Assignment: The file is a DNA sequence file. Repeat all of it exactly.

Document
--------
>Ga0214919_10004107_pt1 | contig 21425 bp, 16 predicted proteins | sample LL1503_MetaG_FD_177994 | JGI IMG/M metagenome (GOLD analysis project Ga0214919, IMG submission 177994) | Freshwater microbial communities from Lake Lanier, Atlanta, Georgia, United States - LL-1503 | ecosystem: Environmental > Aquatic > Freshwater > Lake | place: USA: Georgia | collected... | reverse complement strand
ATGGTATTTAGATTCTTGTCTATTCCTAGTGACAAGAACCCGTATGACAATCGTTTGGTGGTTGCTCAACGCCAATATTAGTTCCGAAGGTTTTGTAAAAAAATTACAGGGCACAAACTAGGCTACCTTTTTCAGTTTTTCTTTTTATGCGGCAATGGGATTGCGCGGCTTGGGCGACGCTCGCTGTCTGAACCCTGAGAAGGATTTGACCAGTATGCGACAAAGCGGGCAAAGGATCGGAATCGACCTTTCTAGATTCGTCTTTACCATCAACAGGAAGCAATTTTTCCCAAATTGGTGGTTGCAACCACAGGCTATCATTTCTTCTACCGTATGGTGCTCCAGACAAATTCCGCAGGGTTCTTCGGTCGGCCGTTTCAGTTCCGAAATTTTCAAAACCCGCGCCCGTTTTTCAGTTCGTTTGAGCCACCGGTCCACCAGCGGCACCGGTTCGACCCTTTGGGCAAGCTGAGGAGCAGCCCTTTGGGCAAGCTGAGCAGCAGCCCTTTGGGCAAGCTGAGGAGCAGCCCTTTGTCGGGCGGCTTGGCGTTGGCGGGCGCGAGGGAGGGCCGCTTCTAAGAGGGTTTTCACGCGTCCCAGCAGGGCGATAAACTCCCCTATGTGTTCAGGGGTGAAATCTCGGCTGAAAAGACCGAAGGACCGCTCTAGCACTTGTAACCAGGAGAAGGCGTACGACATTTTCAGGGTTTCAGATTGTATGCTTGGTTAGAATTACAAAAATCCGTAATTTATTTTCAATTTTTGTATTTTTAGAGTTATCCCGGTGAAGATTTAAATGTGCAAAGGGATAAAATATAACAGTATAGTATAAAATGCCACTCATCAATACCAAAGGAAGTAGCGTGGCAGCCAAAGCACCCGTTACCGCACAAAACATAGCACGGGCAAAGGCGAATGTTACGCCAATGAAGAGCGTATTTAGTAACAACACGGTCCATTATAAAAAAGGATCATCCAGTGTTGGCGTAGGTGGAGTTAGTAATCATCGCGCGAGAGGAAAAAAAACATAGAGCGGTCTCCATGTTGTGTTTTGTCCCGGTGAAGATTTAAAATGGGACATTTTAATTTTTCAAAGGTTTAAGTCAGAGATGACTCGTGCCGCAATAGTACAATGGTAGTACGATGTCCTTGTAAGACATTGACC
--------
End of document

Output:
>Ga0214919_10004107_pt1 | contig 21425 bp, 16 predicted proteins | sample LL1503_MetaG_FD_177994 | JGI IMG/M metagenome (GOLD analysis project Ga0214919, IMG submission 177994) | Freshwater microbial communities from Lake Lanier, Atlanta, Georgia, United States - LL-1503 | ecosystem: Environmental > Aquatic > Freshwater > Lake | place: USA: Georgia | collected... | reverse complement strand
ATGGTATTTAGATTCTTGTCTATTCCTAGTGACAAGAACCCGTATGACAATCGTTTGGTGGTTGCTCAACGCCAATATTAGTTCCGAAGGTTTTGTAAAAAAATTACAGGGCACAAACTAGGCTACCTTTTTCAGTTTTTCTTTTTATGCGGCAATGGGATTGCGCGGCTTGGGCGACGCTCGCTGTCTGAACCCTGAGAAGGATTTGACCAGTATGCGACAAAGCGGGCAAAGGATCGGAATCGACCTTTCTAGATTCGTCTTTACCATCAACAGGAAGCAATTTTTCCCAAATTGGTGGTTGCAACCACAGGCTATCATTTCTTCTACCGTATGGTGCTCCAGACAAATTCCGCAGGGTTCTTCGGTCGGCCGTTTCAGTTCCGAAATTTTCAAAACCCGCGCCCGTTTTTCAGTTCGTTTGAGCCACCGGTCCACCAGCGGCACCGGTTCGACCCTTTGGGCAAGCTGAGGAGCAGCCCTTTGGGCAAGCTGAGCAGCAGCCCTTTGGGCAAGCTGAGGAGCAGCCCTTTGTCGGGCGGCTTGGCGTTGGCGGGCGCGAGGGAGGGCCGCTTCTAAGAGGGTTTTCACGCGTCCCAGCAGGGCGATAAACTCCCCTATGTGTTCAGGGGTGAAATCTCGGCTGAAAAGACCGAAGGACCGCTCTAGCACTTGTAACCAGGAGAAGGCGTACGACATTTTCAGGGTTTCAGATTGTATGCTTGGTTAGAATTACAAAAATCCGTAATTTATTTTCAATTTTTGTATTTTTAGAGTTATCCCGGTGAAGATTTAAATGTGCAAAGGGATAAAATATAACAGTATAGTATAAAATGCCACTCATCAATACCAAAGGAAGTAGCGTGGCAGCCAAAGCACCCGTTACCGCACAAAACATAGCACGGGCAAAGGCGAATGTTACGCCAATGAAGAGCGTATTTAGTAACAACACGGTCCATTATAAAAAAGGATCATCCAGTGTTGGCGTAGGTGGAGTTAGTAATCATCGCGCGAGAGGAAAAAAAACATAGAGCGGTCTCCATGTTGTGTTTTGTCCCGGTGAAGATTTAAAATGGGACATTTTAATTTTTCAAAGGTTTAAGTCAGAGATGACTCGTGCCGCAATAGTACAATGGTAGTACGATGTCCTTGTAAGACATTGACC